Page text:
Los Angeles Mayor Tom Bradley, in the role of reelection-minded candidate obliged to offer a new program now and then, on Wednesday proposed a 6% increase in the size of the Police Department, or 500 new officers, for next year.
However, in one of his infrequent sit-down sessions with reporters, the 16-year mayor seemed more comfortable in a different role--that of invincible elder statesman pleased to take credit for Los Angeles’ position as one of the important cities of the world, butconfident that citizens here will not blame him for its troubles or demand sweeping changes.
“When I go to sleep at night, I sleep peacefully because I know that I’ve done the best I could that day with the problems facing the city and me. That, I think, is soothing . . . I’ve made a conscientious effort to tackle and solve the problems that day,” he said.
Elected in 1973, 1977, 1981 and 1985 with dreams to help make Los Angeles a city with a skyline, with an international profile, with opportunities for all races of people and with a livable environment, Bradley faced determined questioning by Southern California political reporters about his vision for 1989 and beyond as he heads toward an apparent April 11 reelection against underpowered opposition.
The 71-year-old mayor surprised even his staff with his determined reluctance to sketch a picture of Los Angeles in the 1990s, except for the planned announcement of the police expansion.
What, Bradley was asked, is one thing you want to accomplish in your next term?
“Can you make it several? You know I never respond to what is the single most important thing,” he replied.
Do you have a theme or slogan that captures your campaign?
“No,” Bradley said, shaking his head.
Reticent to Predict
Well, at the end of your next term how will Los Angeles be a different or better city in which to live?
“You may be able to calculate what differences occur. I don’t do that,” he said.
In the course of the hourlong session, Bradley insisted he should be credited with initiatives on reducing downtown traffic congestion and with new waste-recycling programs, among others. They will have a “significant impact” on life in the city, he said.
But pressed for a panoramic vision of the needs of Los Angeles, Bradley finally pointed to recommendations of a three-year study by a committee of 150 civil leaders. The group issued a long report last year entitled L.A. 2000. Bradley said he is now assembling a new committee to implement the earlier committee’s report.
“The (first) committee dealt with quality of life and a whole range of issues we’re going to have to deal with in the next 15 years. That’s the purpose of having this formal look at the future of Los Angeles and what we need to do to prepare ourselves for the 21st Century. That is what I think is required of visionary leadership,” Bradley said.
The mayor did not discuss the underlying and ironic finding of the report--that many of Southern California’s problems are too broad for a city to solve. “The goals cannot be achieved without making changes in the way we govern ourselves,” the committee president said at the time. The report called for more regional government.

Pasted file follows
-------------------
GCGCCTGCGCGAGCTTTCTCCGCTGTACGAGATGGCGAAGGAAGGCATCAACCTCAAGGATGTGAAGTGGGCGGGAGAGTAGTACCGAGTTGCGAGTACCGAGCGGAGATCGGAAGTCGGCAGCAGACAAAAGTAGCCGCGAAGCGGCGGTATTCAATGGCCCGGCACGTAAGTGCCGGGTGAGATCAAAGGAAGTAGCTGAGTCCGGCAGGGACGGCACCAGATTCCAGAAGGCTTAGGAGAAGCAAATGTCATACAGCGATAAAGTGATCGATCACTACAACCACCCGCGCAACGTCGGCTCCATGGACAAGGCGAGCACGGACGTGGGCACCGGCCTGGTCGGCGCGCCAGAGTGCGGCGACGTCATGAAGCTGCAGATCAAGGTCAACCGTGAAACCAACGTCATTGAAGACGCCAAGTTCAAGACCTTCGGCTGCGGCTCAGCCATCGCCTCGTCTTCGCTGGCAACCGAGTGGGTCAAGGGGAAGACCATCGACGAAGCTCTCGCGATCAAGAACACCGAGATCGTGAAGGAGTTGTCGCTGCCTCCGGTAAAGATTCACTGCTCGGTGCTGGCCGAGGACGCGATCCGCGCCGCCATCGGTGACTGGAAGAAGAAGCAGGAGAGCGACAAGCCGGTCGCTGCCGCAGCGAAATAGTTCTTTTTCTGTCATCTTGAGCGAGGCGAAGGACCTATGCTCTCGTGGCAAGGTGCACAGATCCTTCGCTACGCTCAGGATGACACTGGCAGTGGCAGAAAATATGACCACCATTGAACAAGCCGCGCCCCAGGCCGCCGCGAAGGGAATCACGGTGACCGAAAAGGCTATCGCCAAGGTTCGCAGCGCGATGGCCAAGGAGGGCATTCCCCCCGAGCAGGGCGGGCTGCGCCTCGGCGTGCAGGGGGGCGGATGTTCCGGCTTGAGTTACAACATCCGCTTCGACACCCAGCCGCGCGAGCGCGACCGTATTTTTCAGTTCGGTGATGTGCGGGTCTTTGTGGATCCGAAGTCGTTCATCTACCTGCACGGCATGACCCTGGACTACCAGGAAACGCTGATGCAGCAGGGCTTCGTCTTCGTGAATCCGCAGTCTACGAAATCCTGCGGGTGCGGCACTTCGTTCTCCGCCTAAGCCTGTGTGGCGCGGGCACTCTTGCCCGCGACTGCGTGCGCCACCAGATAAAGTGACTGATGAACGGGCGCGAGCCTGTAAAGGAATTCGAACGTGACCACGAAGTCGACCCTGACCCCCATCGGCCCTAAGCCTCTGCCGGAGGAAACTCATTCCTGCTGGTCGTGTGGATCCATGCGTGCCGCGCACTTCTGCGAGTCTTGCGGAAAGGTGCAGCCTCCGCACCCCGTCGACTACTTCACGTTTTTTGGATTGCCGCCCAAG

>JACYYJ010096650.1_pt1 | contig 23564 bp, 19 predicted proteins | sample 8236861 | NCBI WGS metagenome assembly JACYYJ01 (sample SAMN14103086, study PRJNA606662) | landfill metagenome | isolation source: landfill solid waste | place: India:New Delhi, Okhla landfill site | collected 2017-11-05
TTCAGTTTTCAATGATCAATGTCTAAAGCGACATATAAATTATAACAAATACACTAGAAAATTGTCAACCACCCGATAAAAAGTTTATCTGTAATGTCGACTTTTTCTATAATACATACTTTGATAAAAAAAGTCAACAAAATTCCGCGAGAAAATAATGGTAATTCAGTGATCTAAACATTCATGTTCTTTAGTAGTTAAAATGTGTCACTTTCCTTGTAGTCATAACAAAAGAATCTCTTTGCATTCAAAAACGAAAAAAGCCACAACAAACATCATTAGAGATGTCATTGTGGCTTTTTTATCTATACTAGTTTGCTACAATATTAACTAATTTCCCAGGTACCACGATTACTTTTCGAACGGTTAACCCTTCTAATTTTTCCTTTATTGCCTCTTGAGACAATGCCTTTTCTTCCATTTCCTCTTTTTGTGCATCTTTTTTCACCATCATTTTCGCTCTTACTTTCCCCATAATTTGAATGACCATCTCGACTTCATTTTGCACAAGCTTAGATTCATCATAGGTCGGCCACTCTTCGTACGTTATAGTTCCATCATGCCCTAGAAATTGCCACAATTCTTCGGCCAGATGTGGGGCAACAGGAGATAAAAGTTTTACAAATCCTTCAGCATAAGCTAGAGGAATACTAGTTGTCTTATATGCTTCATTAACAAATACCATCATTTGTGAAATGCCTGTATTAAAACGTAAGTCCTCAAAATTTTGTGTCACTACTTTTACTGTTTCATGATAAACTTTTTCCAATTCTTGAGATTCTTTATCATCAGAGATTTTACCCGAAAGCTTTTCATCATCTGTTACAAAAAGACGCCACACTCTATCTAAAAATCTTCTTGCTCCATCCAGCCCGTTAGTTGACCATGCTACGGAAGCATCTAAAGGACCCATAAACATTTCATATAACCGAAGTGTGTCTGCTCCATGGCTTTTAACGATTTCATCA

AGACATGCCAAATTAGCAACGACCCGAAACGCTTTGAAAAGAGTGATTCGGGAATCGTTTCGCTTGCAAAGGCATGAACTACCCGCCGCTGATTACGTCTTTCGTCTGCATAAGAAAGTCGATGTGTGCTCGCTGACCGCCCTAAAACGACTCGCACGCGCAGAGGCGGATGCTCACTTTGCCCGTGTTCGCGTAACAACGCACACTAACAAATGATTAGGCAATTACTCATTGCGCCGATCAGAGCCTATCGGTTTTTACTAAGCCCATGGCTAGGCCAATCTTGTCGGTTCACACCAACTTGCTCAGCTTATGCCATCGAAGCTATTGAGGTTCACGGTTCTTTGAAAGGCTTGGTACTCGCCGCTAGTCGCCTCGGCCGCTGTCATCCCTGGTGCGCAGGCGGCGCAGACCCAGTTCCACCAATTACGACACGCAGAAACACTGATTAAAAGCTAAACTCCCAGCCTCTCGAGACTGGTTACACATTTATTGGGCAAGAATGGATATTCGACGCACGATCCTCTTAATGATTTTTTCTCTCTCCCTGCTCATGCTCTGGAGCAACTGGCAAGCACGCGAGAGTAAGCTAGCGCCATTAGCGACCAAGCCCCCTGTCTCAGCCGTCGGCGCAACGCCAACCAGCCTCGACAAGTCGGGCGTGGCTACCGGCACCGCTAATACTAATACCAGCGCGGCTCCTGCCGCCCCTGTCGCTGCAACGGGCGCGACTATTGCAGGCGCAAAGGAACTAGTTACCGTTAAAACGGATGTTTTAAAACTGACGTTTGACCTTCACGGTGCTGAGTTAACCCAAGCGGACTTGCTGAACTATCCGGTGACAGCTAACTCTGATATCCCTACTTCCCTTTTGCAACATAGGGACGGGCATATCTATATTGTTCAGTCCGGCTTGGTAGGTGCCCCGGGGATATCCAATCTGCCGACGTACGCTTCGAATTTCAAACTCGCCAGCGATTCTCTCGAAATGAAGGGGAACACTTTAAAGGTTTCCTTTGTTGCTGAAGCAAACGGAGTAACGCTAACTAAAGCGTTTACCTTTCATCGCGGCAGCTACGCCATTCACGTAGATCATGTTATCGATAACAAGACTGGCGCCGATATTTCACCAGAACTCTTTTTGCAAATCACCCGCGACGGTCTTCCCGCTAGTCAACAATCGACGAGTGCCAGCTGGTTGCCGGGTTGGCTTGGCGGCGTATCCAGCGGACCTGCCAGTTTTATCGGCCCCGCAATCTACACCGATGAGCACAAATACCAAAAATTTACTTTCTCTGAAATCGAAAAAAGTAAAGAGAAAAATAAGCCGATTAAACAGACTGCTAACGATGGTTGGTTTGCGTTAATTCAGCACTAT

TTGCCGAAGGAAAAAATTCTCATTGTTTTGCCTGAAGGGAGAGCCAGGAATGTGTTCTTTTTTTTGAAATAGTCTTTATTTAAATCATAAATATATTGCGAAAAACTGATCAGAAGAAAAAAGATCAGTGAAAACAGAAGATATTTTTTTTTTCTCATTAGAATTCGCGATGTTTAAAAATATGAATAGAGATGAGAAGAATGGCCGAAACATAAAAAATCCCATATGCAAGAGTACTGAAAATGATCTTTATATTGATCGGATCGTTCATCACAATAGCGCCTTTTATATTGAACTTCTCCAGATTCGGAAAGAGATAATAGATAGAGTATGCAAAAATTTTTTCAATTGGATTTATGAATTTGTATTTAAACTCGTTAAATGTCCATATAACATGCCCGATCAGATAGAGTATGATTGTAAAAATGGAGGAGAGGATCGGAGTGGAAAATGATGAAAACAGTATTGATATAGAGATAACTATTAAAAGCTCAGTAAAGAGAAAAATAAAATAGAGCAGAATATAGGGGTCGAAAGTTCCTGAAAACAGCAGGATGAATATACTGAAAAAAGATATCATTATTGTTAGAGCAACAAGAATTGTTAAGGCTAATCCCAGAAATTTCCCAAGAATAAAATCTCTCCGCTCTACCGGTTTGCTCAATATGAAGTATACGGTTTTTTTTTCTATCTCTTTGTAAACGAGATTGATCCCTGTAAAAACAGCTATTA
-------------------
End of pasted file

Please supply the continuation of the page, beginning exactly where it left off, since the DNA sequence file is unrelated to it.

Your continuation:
Quality of Life Issue
As for public discontent about the quality of life in Los Angeles, Bradley said he is confident he would not be blamed.
“This city has always had problems and always will,” he began. “I’ve never tried to deny a problem or run from a problem, I’ve tried to deal with it. I think my hard work in trying to find an answer to these problems has had an impact on the perception of the people.
“And therefore, if they are unhappy with a particular problem, whether it is transportation, or air pollution or whatever, they have concluded that the mayor didn’t create that problem. And therefore they are not going to charge him with the responsibility for it if he is doing the most he can to solve the problem.
“I think it’s on that basis I get a favorable rating.”
Indeed, a Los Angeles Times Poll of city voters conducted in February found exactly that: Nearly two-thirds believe the quality of life has deteriorated here in the last 15 years, but almost the same margin of voters approve of Bradley’s handling of his job.
Opponent Blames Him
Nevertheless, critics, including Nate Holden, the city councilman who is mounting a low-budget challenge for the mayorship, argue that Bradley is directly to blame for the city’s tightening congestion, gang violence and unceasing development.
Crime is a particularly sensitive matter right now in Los Angeles. And Bradley, a former police officer, said his new proposal to add 500 officers to the 7,950 authorized for the Los Angeles Police Department would be paid for by criminals themselves, at a cost of $14 million to $16 million next year. This is what he projected will be the city’s share of assets confiscated from drug dealers.
Last year, 400 new officers were authorized for the department using those same funds. A spokesman said the cost of the original 400 would fall on the general fund if the 500 new officers are approved by the City Council.
POLICE PAY HIKE VOTED
The L.A. City Council approves a 17% salary increase over four years. Page 4